Editor’s note: This information is from agisamerica.org, a website supporting the work of the Association of Public & Land-Grant Universities.

Food safety and quality control are huge issues in grocery stores when it comes to products like packaged salad, carrot sticks, and pre-sliced fruit.

Ready-to-eat foods from retailers can spoil easily and have been responsible for foodborne illness outbreaks, which cost billions of dollars due to recalled products, healthcare expenses, lost wages and worker productivity.

To address such problems, the U.S. Department of Agriculture has partnered with 14 land-grant universities and international institutions. Research projects have already lead to improvements.

Achievement and continuing work includes:

  • Scientists have been able to determine the optimal ripeness for cutting and processing fresh produce so it lasts longer. They’ve also designed biodegradable packaging made from renewable resources that can control humidity and release antimicrobials. These innovations have dramatically changed the quality of these foods.
  • Scientists have experimented with different cleansing techniques, sanitizers, protective coatings, pathogen detectors, and more tools that can find, remove, and kill dangerous bacteria and the biofilms they form.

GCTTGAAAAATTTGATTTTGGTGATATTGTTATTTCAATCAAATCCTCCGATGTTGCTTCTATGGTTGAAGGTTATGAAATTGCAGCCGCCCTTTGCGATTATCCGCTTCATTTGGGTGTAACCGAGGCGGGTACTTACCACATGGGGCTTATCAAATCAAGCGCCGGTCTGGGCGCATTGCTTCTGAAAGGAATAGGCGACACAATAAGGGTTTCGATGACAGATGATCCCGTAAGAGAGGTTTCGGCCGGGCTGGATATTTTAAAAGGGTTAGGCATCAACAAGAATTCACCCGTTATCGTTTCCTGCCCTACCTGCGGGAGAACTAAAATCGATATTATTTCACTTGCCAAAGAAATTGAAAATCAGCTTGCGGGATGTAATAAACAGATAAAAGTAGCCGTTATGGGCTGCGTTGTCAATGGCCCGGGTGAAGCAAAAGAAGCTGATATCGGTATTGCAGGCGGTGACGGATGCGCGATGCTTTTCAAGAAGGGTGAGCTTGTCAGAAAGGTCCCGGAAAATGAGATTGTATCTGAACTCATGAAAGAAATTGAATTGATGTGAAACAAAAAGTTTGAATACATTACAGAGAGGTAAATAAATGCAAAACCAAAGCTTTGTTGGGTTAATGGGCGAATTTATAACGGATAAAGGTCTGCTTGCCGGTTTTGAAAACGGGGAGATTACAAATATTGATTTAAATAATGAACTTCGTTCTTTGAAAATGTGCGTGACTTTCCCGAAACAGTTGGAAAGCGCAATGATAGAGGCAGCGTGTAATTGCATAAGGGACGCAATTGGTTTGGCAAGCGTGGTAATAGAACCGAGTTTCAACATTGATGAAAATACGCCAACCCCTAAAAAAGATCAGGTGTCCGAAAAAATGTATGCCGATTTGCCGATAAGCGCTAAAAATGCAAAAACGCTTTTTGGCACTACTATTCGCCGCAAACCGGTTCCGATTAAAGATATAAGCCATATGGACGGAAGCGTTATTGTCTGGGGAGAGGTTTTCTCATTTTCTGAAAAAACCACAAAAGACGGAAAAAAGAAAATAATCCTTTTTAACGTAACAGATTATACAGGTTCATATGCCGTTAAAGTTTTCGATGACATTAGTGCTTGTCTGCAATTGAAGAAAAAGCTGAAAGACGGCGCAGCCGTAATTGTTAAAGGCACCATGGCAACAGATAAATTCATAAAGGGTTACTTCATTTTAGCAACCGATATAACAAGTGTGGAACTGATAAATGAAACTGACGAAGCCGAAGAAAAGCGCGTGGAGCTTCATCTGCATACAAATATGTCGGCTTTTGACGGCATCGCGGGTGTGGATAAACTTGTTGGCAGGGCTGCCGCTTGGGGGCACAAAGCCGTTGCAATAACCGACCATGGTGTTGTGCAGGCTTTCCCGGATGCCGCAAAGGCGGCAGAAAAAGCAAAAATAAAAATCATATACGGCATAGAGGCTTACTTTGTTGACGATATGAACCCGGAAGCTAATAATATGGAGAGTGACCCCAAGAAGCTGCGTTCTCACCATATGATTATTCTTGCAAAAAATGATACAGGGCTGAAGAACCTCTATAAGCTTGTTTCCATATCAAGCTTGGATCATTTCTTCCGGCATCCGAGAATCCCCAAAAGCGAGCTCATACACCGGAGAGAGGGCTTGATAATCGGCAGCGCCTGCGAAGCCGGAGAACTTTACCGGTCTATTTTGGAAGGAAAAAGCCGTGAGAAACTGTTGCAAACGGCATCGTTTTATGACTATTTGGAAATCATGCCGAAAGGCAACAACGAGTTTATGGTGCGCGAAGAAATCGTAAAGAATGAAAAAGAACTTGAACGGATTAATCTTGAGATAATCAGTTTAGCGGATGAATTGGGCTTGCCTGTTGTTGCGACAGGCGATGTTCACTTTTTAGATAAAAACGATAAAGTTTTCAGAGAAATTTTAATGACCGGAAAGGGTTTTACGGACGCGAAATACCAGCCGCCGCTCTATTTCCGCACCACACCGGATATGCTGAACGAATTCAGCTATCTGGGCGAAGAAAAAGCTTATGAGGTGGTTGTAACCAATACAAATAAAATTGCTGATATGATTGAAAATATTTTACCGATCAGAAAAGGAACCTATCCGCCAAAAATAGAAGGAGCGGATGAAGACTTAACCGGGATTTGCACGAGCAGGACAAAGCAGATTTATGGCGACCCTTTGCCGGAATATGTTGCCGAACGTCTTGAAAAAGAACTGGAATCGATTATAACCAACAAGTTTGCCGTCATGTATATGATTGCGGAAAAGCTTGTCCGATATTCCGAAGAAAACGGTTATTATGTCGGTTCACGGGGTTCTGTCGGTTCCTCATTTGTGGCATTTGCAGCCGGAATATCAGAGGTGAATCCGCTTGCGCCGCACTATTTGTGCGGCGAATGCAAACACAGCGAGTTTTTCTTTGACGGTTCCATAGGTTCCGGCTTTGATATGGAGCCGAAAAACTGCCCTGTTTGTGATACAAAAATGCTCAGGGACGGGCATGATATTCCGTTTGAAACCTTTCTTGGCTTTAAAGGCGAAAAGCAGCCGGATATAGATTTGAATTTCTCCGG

• The scientists have produced educational materials and training courses that have allowed federal agencies, industry members, growers, processors, and consumers to accept and adopt these new practices.

For additional information on specific projects at 14 institutions, click on the following links:

The U.S. Congress launched the land-grant university concept in 1862 as a response to a growing demand for agricultural and technical education.

The Morrill Act of 1862 granted federal land to states to establish land-grant universities to focus on the practical teaching of agriculture, science and engineering. In 1890 and 1994, Congress expanded the Morrill Act to create additional land-grant universities in the western and plains states.

In 1914, Congress widened the reach of land-grant universities under the Smith Lever Act, which established Cooperative Extension Services to bring research from land-grant universities to farmers, consumers and families. With Cooperative Extension, land-grant universities are able to offer their resources directly to the public.

Today, there is at least one land-grant university in every state and territory of the United States, including the District of Columbia.

(To sign up for a free subscription to Food Safety News, click here.)